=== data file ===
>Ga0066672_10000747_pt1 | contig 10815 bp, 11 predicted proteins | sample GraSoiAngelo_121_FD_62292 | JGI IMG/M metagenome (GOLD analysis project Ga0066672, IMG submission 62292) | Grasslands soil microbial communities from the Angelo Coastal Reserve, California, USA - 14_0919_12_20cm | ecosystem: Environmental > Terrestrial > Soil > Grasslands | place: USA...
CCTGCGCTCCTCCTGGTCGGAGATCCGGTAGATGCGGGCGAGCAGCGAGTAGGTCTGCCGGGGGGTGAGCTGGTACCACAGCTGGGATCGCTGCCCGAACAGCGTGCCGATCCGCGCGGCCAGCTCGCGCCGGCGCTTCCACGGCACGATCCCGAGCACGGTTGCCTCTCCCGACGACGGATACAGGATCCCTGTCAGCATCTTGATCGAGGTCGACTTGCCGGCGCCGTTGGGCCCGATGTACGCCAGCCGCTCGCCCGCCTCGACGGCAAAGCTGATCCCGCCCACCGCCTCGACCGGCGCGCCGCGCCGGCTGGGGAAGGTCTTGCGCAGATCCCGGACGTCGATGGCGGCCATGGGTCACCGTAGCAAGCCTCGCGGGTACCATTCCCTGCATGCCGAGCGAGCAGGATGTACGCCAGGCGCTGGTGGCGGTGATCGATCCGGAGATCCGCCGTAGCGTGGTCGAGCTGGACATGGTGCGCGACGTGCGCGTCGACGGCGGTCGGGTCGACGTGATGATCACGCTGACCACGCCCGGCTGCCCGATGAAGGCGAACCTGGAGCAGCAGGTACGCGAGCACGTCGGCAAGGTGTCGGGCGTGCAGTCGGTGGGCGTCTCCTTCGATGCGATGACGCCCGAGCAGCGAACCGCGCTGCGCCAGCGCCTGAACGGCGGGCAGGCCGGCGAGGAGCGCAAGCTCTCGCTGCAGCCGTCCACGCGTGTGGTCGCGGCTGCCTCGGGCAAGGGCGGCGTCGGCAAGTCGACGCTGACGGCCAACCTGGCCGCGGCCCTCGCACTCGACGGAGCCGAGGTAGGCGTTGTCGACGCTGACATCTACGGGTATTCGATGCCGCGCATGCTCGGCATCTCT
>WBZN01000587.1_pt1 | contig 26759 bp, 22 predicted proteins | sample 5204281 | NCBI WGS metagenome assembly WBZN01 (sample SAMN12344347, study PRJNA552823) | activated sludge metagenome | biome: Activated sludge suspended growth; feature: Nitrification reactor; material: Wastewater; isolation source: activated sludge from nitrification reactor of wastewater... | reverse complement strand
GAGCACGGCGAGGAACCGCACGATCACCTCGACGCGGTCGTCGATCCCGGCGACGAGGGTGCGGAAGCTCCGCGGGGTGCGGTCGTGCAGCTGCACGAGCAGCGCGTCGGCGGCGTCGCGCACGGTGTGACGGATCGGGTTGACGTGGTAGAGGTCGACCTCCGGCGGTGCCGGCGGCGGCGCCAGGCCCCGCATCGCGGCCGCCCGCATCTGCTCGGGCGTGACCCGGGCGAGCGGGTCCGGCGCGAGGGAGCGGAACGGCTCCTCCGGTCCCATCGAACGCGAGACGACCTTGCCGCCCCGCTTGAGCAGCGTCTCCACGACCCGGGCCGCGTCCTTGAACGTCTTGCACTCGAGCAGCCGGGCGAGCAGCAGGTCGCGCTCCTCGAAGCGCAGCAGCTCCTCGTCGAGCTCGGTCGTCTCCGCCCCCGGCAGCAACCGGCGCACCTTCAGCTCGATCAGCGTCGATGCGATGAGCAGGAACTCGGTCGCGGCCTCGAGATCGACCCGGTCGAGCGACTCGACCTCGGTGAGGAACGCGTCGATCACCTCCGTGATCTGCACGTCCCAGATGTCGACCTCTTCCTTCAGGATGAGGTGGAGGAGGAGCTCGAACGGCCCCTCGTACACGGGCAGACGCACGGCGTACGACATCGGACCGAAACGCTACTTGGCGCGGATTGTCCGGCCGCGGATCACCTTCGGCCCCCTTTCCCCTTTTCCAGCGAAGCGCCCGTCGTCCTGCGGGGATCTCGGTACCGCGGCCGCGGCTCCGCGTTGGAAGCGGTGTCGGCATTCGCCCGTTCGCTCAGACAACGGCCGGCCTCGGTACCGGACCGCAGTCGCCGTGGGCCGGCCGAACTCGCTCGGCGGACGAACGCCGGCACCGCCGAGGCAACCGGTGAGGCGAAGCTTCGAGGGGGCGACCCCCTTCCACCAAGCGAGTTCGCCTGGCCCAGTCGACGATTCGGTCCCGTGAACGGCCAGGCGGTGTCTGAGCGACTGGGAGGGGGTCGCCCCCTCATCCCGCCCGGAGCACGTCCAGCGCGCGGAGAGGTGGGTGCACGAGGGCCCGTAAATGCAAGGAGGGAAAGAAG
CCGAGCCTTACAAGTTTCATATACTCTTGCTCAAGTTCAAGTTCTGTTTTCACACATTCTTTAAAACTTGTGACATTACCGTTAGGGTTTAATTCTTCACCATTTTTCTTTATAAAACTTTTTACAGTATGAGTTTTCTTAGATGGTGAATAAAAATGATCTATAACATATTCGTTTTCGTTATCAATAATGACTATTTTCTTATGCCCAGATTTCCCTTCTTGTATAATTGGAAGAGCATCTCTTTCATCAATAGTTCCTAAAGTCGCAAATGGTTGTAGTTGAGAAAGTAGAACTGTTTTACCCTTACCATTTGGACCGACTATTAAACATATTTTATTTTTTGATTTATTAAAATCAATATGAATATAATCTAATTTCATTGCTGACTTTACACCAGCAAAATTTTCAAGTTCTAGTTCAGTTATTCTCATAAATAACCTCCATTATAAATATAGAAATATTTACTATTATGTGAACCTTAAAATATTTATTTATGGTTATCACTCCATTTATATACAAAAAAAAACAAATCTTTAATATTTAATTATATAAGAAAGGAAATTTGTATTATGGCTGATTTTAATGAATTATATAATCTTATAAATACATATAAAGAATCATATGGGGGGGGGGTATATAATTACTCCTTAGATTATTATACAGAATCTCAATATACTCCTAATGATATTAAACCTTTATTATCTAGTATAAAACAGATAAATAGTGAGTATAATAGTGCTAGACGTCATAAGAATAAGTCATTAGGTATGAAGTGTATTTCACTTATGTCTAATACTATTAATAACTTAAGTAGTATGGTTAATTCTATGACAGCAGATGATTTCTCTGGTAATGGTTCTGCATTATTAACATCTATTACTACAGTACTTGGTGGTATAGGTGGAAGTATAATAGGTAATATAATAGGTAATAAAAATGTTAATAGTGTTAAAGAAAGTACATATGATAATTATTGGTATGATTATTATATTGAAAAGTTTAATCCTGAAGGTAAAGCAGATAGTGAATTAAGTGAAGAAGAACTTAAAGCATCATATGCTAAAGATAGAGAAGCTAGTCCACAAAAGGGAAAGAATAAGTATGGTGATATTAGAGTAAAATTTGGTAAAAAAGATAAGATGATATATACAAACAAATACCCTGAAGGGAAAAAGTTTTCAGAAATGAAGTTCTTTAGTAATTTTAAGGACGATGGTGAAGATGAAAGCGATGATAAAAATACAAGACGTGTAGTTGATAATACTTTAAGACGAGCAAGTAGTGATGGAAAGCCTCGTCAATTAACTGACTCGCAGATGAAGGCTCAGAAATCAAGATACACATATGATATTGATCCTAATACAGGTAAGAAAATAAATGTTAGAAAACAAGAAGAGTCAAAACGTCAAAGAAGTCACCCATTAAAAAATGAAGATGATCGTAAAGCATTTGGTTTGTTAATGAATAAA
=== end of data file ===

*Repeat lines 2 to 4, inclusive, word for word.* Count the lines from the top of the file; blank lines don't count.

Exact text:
CCTGCGCTCCTCCTGGTCGGAGATCCGGTAGATGCGGGCGAGCAGCGAGTAGGTCTGCCGGGGGGTGAGCTGGTACCACAGCTGGGATCGCTGCCCGAACAGCGTGCCGATCCGCGCGGCCAGCTCGCGCCGGCGCTTCCACGGCACGATCCCGAGCACGGTTGCCTCTCCCGACGACGGATACAGGATCCCTGTCAGCATCTTGATCGAGGTCGACTTGCCGGCGCCGTTGGGCCCGATGTACGCCAGCCGCTCGCCCGCCTCGACGGCAAAGCTGATCCCGCCCACCGCCTCGACCGGCGCGCCGCGCCGGCTGGGGAAGGTCTTGCGCAGATCCCGGACGTCGATGGCGGCCATGGGTCACCGTAGCAAGCCTCGCGGGTACCATTCCCTGCATGCCGAGCGAGCAGGATGTACGCCAGGCGCTGGTGGCGGTGATCGATCCGGAGATCCGCCGTAGCGTGGTCGAGCTGGACATGGTGCGCGACGTGCGCGTCGACGGCGGTCGGGTCGACGTGATGATCACGCTGACCACGCCCGGCTGCCCGATGAAGGCGAACCTGGAGCAGCAGGTACGCGAGCACGTCGGCAAGGTGTCGGGCGTGCAGTCGGTGGGCGTCTCCTTCGATGCGATGACGCCCGAGCAGCGAACCGCGCTGCGCCAGCGCCTGAACGGCGGGCAGGCCGGCGAGGAGCGCAAGCTCTCGCTGCAGCCGTCCACGCGTGTGGTCGCGGCTGCCTCGGGCAAGGGCGGCGTCGGCAAGTCGACGCTGACGGCCAACCTGGCCGCGGCCCTCGCACTCGACGGAGCCGAGGTAGGCGTTGTCGACGCTGACATCTACGGGTATTCGATGCCGCGCATGCTCGGCATCTCT
>WBZN01000587.1_pt1 | contig 26759 bp, 22 predicted proteins | sample 5204281 | NCBI WGS metagenome assembly WBZN01 (sample SAMN12344347, study PRJNA552823) | activated sludge metagenome | biome: Activated sludge suspended growth; feature: Nitrification reactor; material: Wastewater; isolation source: activated sludge from nitrification reactor of wastewater... | reverse complement strand
GAGCACGGCGAGGAACCGCACGATCACCTCGACGCGGTCGTCGATCCCGGCGACGAGGGTGCGGAAGCTCCGCGGGGTGCGGTCGTGCAGCTGCACGAGCAGCGCGTCGGCGGCGTCGCGCACGGTGTGACGGATCGGGTTGACGTGGTAGAGGTCGACCTCCGGCGGTGCCGGCGGCGGCGCCAGGCCCCGCATCGCGGCCGCCCGCATCTGCTCGGGCGTGACCCGGGCGAGCGGGTCCGGCGCGAGGGAGCGGAACGGCTCCTCCGGTCCCATCGAACGCGAGACGACCTTGCCGCCCCGCTTGAGCAGCGTCTCCACGACCCGGGCCGCGTCCTTGAACGTCTTGCACTCGAGCAGCCGGGCGAGCAGCAGGTCGCGCTCCTCGAAGCGCAGCAGCTCCTCGTCGAGCTCGGTCGTCTCCGCCCCCGGCAGCAACCGGCGCACCTTCAGCTCGATCAGCGTCGATGCGATGAGCAGGAACTCGGTCGCGGCCTCGAGATCGACCCGGTCGAGCGACTCGACCTCGGTGAGGAACGCGTCGATCACCTCCGTGATCTGCACGTCCCAGATGTCGACCTCTTCCTTCAGGATGAGGTGGAGGAGGAGCTCGAACGGCCCCTCGTACACGGGCAGACGCACGGCGTACGACATCGGACCGAAACGCTACTTGGCGCGGATTGTCCGGCCGCGGATCACCTTCGGCCCCCTTTCCCCTTTTCCAGCGAAGCGCCCGTCGTCCTGCGGGGATCTCGGTACCGCGGCCGCGGCTCCGCGTTGGAAGCGGTGTCGGCATTCGCCCGTTCGCTCAGACAACGGCCGGCCTCGGTACCGGACCGCAGTCGCCGTGGGCCGGCCGAACTCGCTCGGCGGACGAACGCCGGCACCGCCGAGGCAACCGGTGAGGCGAAGCTTCGAGGGGGCGACCCCCTTCCACCAAGCGAGTTCGCCTGGCCCAGTCGACGATTCGGTCCCGTGAACGGCCAGGCGGTGTCTGAGCGACTGGGAGGGGGTCGCCCCCTCATCCCGCCCGGAGCACGTCCAGCGCGCGGAGAGGTGGGTGCACGAGGGCCCGTAAATGCAAGGAGGGAAAGAAG